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Crucible® Neurobiological Therapy:
Six-Day Intensive Training

November 6-11, 2017
Monday through Saturday
9am - 5pm
Residence Inn® Marriott
Bellevue, Washington

 

Presented by
Dr. David Schnarch
Director, Crucible Institute

 

This workshop is now full for 2017.
To be notified of future scheduling, be sure to join our mailing list,
or call our office at (303) 670-2630.

Click here to register for the Bellevue, WA 6-day program.
 

 

Learning Objectives
At the conclusion of the workshop, the participant will be able to:
  1. Define mind mapping.
  2. Explain mind masking.
  3. Discuss traumatic mind mapping.
  4. Describe antisocial empathy.
  5. Explain how the ventral and dorsal attentional systems play a role in mind mapping.
  6. Explain where the disgust reaction is primarily located in the brain.
  7. Describe the short-term impacts of traumatic mind mapping.
  8. Describe the long-term impacts of traumatic mind mapping.
  9. Explain the dual-representational model of memory.
  10. Explain what SAM refers to?
  11. Describe what VAM refers to?
  12. Explain the concept of window of tolerance?
  13. Discuss where in the window of tolerance does Crucible Neurobiological Therapy (CNT) suggest therapy should be done?
  14. Explain how traumatic mind mapping often occurs in therapy.
  15. Discuss why visualization is a right-brain based method.
  16. Describe what "turning SAM to VAM" refers to, and why this is important in CNT.
  17. Describe a way that someone can get around a "brain block" that limits their visualization ability.
  18. Discuss the therapist's role in client's visualizations.
  19. Name two important observations about the case demonstration.
  20. Describe the format used in CNT of written mental dialogues?
  21. Discuss how written mental dialogues reveal interpersonal neurobiological problems.
  22. Explain how written mental dialogues can promote brain change.
  23. Explain what a therapist might comment on when reviewing client's written mental dialogues.
  24. Relate one important observation about the "mother dialogues" reviewed in this workshop.
  25. Relate another important observation about the "father dialogues" reviewed in this workshop.
  26. Explain the notion of "emotional superglue" in CNT.
  27. Describe how “emotional superglue” is produced.
  28. Explain the importance of “showing your antagonist you can see him (or her)" in using CNT.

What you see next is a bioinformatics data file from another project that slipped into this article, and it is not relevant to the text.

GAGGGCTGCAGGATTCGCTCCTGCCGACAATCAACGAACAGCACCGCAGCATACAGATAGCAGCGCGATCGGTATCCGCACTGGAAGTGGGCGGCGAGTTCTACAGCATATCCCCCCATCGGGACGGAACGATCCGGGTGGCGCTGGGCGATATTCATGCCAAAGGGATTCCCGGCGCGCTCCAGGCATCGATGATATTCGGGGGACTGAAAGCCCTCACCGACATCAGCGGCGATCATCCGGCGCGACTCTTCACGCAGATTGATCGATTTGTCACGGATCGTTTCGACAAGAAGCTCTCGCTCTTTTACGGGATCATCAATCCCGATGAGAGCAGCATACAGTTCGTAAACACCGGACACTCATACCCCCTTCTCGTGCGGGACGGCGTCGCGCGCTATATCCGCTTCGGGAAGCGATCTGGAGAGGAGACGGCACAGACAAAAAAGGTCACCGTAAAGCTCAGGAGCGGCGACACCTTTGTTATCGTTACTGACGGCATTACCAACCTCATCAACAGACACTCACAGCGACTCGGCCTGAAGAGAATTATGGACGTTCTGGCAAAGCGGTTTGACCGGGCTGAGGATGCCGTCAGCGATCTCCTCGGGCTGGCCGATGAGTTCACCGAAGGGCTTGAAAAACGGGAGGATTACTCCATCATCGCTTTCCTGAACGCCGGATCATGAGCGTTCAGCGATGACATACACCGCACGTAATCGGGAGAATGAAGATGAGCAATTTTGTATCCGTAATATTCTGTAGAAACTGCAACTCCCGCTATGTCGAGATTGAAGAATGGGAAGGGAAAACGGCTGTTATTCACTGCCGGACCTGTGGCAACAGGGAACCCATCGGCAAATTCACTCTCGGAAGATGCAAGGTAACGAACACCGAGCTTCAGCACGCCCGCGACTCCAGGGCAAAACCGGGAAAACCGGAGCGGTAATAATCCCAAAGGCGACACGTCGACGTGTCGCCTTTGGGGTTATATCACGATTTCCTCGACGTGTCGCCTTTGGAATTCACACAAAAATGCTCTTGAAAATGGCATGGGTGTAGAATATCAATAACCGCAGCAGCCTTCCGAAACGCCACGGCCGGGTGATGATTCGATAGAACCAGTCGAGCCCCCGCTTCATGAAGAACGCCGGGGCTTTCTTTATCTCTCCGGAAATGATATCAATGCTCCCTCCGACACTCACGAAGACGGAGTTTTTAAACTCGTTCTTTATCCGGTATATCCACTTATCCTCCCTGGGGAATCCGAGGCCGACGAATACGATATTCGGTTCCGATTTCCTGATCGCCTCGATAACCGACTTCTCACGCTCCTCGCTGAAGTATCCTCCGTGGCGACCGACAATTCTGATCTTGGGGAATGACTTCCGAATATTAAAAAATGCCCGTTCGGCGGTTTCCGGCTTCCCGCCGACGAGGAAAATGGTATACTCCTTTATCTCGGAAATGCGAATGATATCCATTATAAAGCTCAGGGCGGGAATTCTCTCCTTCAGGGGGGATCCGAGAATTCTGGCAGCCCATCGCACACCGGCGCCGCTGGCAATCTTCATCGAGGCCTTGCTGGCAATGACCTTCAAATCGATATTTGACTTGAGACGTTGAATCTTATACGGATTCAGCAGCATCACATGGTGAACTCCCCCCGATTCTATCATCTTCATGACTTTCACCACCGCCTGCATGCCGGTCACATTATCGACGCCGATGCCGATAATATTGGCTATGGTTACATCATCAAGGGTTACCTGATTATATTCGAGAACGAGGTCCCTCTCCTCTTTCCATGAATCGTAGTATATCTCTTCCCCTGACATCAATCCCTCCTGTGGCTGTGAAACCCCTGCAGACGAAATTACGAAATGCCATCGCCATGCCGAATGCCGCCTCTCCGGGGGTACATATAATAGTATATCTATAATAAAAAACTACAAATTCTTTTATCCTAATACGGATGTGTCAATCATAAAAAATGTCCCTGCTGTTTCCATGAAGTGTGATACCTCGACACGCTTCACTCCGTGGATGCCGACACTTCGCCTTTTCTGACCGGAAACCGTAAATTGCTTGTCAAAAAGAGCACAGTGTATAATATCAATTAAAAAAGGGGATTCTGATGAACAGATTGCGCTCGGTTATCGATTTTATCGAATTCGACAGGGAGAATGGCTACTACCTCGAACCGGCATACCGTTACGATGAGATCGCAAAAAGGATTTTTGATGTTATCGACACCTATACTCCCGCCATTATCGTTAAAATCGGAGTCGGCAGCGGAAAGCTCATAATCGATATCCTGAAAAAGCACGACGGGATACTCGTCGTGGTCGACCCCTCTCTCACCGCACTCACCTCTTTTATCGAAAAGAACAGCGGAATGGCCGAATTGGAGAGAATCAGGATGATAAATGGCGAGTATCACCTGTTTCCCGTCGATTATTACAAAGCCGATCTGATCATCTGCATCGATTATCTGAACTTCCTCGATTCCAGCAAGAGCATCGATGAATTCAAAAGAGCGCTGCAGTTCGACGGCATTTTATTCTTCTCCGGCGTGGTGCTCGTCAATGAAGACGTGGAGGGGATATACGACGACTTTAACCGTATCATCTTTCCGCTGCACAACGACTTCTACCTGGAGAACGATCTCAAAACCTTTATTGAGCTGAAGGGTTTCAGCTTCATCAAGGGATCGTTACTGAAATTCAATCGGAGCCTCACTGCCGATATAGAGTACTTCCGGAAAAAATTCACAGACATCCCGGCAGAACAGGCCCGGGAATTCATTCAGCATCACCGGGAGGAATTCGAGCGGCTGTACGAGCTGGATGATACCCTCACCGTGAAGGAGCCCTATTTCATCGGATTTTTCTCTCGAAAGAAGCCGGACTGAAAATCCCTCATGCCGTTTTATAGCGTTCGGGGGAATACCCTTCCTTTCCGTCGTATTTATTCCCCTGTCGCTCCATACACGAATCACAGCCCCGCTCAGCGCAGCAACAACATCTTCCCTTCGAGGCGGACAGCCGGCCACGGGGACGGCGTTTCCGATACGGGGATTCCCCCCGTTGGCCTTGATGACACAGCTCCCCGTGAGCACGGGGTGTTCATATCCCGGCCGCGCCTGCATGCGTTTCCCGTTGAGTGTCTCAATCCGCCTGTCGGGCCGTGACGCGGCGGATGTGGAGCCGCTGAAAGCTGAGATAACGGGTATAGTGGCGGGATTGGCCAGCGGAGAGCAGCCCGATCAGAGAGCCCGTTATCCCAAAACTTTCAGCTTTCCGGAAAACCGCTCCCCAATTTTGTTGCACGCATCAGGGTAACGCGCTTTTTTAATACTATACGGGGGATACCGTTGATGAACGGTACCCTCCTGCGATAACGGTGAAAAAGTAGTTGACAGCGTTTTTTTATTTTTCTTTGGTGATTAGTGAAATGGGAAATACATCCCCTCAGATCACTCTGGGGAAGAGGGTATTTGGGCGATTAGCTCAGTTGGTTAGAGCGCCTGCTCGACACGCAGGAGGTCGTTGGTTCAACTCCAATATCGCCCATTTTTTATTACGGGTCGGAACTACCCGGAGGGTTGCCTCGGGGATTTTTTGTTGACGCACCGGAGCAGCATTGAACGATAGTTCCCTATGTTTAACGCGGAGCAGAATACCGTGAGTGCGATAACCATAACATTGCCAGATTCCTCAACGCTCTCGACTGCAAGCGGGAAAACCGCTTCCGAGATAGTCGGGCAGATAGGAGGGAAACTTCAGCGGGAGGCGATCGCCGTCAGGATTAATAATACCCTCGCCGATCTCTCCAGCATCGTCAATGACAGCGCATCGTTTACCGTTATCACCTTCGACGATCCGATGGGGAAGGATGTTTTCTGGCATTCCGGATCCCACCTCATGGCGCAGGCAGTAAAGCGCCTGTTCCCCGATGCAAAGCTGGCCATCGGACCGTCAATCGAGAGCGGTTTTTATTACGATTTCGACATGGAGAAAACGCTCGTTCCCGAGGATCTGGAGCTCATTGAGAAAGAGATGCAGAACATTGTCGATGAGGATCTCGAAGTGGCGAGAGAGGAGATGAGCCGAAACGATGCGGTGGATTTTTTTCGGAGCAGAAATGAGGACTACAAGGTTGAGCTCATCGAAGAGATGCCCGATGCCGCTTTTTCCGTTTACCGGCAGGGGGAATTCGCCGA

29. Explain the importance of “handling moves" in CNT.
  30. Describe what is meant by a "gold-standard response" in CNT.
  31. Discuss the important elements of a "gold standard" response in CNT.
  32. Explain the concept of "posttraumatic growth."
  33. Discuss two important observations from watching the series of "Katie Beers" videotapes.
  34. Describe three types of interpersonal neurobiological problems according to CNT.
  35. Describe the conditions under which a neurobiological problem can be detected.
  36. Discuss why stubbornness is important in resolving the effects of traumatic mind mapping?
  37. Explain how CNT employs the use of people's physical bodies to facilitate brain change?
  38. Describe one way to introduce the topic of mind mapping into therapy sessions.
  39. Recall 2 observations from the ”cartoon practice session" about methods of using mind mapping to help clients' process their experience.
  40. Recall 2 observations of clinical methods from the "analyzing client's writings" session.
  41. Explain heart rate variability and why it may be important to monitor in treating people from highly traumatizing backgrounds.
  42. Explain how a therapist can unobtrusively monitor clients' heart rate variability during sessions.

 

Register now!

This workshop makes good therapists better, combining the fine art of psychotherapy with evolving brain science. Reserve your space in this exciting clinical training.

 

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